Exploring Montana, August 22, 2014
It starred out pretty cloudy, with rain threatening. We lucked out, though and had a pretty good day exploring without getting wet.
We came across a small cemetery in the Garnet Range. There were only five buried in the Sand Park Cemetery, all hard-rock miners, between 1898 and 1914. According to interpretive displays at the entrance to the cemetery, little is known of them other than their names and when they died.
A little further down the road was an old 1940s fire warden cabin and, off to the side, the remains of an 1890s stage stop cabin.
We were surprised to see a wood stove, firewood and some meager supplies in the fire warden cabin. It looks like it’s set up as a short time emergency shelter.
A few more miles and we arrived at our destination, Garnet, Montana.
Mining started in the Garnet Range – named for a a semi-precious mineral found there – in the early 1860s, but it wasn’t until the 1890s that significant mining came to the First Chance Creek area. Between 1890 and 1895, 40 lode claims were filed in the First Chance Mining District. In 1895, a ten-stamp mill was built in First Chance Gulch and the town of Mitchell was founded, later renamed Garnet.
Road construction started that year eventually connected Garnet with Bearmouth and the Northern Pacific Railroad.
Shortly after the stamp mill was finished, a small “boom” began when a rich vein of gold ore was discovered in the Nancy Hanks mine. Miners poured into the small mountain town. Four stores, four hotels, three livery stables, two barber shops, a union hall, a butcher shop, a candy shop, a doctor’s office, an assay office, many miners’ cabins, thirteen saloons and a school with 41 students soon graced the town.
Eager miners and entrepreneurs built quickly, with no planning, resulting in a haphazard village where most buildings stood on existing or future mining claims. With the haste of boom-town construction, cabins and many of the commercial buildings had no foundations.
The boom was short. By 1900, most of the veins had played out. Five years later, many of the mines had been abandoned and the town’s population dropped to about 150. A fire in 1912 devastated the small business district and the US entry into World War I drew most of the remaining residents away to war-related jobs. Cabins were abandoned with furnishings still intact, as though residents were gone on vacation.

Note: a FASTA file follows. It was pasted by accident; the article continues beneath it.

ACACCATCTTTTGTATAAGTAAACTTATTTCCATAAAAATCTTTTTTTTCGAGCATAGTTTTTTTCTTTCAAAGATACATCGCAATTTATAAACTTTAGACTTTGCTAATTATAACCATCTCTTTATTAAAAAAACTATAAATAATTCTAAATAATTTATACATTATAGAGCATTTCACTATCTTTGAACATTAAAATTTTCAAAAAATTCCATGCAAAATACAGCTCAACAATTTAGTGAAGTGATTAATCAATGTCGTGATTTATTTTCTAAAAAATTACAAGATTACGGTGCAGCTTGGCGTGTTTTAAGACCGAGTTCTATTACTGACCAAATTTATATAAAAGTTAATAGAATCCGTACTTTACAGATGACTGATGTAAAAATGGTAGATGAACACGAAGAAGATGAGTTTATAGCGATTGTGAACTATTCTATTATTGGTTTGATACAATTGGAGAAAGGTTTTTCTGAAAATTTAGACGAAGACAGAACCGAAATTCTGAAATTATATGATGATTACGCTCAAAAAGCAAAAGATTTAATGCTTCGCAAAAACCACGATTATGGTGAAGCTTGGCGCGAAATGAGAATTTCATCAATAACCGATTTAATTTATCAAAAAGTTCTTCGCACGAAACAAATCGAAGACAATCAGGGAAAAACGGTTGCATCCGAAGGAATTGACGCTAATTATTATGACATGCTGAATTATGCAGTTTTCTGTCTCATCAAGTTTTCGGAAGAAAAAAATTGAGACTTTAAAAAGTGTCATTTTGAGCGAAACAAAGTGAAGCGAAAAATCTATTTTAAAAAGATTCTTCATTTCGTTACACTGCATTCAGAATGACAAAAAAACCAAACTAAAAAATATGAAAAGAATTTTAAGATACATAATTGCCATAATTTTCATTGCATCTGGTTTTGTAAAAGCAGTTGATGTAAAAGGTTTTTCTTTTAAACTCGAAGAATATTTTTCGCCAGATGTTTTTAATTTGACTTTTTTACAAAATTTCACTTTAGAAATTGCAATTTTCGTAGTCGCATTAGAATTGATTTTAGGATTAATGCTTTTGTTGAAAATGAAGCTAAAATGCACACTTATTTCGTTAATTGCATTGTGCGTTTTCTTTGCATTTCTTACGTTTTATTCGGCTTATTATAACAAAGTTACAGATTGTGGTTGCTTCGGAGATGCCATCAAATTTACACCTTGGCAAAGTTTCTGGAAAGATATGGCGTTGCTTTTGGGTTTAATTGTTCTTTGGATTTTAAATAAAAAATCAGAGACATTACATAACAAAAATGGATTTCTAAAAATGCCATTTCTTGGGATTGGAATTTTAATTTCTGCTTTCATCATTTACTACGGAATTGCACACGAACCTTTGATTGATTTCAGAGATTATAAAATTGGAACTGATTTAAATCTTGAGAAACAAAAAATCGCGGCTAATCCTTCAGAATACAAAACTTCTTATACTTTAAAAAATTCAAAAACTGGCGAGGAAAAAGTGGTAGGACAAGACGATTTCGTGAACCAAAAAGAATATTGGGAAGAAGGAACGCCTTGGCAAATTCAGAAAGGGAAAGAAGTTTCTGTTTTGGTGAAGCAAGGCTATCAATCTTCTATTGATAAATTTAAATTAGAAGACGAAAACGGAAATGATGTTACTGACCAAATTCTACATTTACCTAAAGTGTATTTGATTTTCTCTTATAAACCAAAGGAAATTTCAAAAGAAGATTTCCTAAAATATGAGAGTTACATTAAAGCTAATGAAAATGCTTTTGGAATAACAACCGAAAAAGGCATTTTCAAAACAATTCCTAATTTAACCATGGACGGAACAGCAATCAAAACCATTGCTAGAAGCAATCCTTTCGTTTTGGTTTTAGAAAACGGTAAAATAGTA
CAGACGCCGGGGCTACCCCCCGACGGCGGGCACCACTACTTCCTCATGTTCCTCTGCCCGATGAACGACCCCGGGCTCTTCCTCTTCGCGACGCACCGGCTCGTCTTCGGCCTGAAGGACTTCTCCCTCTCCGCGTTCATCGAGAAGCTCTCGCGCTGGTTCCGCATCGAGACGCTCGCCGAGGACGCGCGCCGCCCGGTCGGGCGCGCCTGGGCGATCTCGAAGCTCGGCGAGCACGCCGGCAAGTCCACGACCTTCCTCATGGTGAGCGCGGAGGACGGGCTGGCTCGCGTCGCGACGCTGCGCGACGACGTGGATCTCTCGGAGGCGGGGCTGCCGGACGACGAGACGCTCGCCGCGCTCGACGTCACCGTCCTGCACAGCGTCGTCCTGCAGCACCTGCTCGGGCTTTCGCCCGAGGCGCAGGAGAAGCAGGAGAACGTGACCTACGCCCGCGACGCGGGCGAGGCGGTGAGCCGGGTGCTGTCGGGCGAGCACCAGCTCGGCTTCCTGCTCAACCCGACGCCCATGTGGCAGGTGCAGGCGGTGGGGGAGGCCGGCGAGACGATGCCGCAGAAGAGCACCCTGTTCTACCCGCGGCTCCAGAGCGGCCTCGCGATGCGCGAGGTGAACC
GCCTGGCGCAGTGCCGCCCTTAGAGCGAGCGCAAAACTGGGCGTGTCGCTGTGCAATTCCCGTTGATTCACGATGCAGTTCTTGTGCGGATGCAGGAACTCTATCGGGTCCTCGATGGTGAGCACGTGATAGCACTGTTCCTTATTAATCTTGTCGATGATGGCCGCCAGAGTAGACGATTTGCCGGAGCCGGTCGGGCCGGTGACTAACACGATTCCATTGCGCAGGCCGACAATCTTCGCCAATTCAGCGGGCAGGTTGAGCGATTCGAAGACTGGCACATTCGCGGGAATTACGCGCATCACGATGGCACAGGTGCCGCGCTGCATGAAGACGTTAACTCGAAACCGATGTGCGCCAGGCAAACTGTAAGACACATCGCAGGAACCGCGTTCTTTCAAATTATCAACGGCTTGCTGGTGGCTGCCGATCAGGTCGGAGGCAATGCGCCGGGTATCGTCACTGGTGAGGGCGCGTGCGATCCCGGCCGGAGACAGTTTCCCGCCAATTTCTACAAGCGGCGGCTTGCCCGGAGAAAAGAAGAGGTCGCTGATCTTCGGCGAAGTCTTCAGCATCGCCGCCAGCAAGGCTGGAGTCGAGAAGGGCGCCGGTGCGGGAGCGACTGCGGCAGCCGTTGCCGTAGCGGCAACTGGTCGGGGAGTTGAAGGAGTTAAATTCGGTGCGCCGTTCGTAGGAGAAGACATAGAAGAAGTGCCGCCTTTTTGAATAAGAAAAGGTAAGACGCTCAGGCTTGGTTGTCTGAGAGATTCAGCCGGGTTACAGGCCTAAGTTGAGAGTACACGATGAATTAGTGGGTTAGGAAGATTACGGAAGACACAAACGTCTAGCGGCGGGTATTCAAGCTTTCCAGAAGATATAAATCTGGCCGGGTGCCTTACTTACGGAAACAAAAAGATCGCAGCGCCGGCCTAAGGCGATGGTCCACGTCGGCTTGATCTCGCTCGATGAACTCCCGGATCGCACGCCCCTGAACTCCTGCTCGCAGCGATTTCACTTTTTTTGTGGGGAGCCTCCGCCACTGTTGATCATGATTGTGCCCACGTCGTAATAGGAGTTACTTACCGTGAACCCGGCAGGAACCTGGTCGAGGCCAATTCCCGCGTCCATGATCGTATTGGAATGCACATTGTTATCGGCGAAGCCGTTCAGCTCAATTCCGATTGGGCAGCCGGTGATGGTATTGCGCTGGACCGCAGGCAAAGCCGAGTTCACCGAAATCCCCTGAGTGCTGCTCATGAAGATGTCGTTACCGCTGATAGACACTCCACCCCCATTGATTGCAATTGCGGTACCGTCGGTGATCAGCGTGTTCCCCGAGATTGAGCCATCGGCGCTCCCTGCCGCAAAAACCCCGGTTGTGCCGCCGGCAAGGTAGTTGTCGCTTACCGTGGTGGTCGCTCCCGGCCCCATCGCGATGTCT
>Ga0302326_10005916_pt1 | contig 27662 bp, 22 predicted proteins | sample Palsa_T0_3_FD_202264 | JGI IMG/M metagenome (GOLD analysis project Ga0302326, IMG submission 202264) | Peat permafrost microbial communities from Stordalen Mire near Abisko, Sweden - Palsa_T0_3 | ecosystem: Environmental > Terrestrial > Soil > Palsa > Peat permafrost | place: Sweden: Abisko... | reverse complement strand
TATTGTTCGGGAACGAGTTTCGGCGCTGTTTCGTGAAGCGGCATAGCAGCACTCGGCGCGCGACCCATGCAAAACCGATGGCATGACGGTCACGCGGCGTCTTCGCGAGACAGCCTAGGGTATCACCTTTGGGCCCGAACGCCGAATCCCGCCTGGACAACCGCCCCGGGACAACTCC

In 1934, gold prices were raised from $16 to $35 an ounce. With the higher price of gold, and new extraction and refining technology, a new wave of miners moved into cabins and began reworking the mines and dumps. The population, by 1936, had grown to 250 residents. During this period, a number of new cabins were built.
The onset of war in Europe drew the population away again. Wartime restrictions on dynamite made mining almost impossible. The post office closed for the last time in 1942.
Souvenir hunters soon began stripping the town after the last hardy residents died or moved away. More was taken than readily removed loose items. Doors, stained glass, woodwork, and even an oak bannister and spindles from the Wells Hotel disappeared.
To protect what remained, the Bureau of Land Management and the Garnet Preservation Society secured title to properties with the goal of protecting, stabilizing, and eventually interpreting the historic site. (Some property remains in private ownership.)
Leaving Garnet, we continued along the route we had been traveling. One of the volunteers had asked us which way were leaving. When I told him, he asked what we were driving. I told him, “a Honda CR-V,” and he said we shouldn’t have any problems. Apparently, some folks had driven over that part of the road in vehicles that weren’t appropriate. He mentioned that one guy in a Cadillac had “not been happy” with the road.
The route turned out to be another very curvy mountain road.
Except that it got very narrow, to the point that it would be difficult for two vehicles to pass.
And then we meet another vehicle – something like this one, maybe a few feet shorter, but just as wide:
They were coming uphill and we were going down. I don’t know what the narrow mountain dirt road etiquette is for this, but I figured it would be easier for me to back up that it would be for them. It wasn’t fun.
Once we were at a point where they could get past us, I rolled my window down and we told them that they should consider turning around when they got to a spot where it was possible, that the road didn’t get any better for several miles. They said that they had seen a sign saying “No RVs” but thought it was for a a different branch of the road. I think their accent was German.
Next up – Rained out.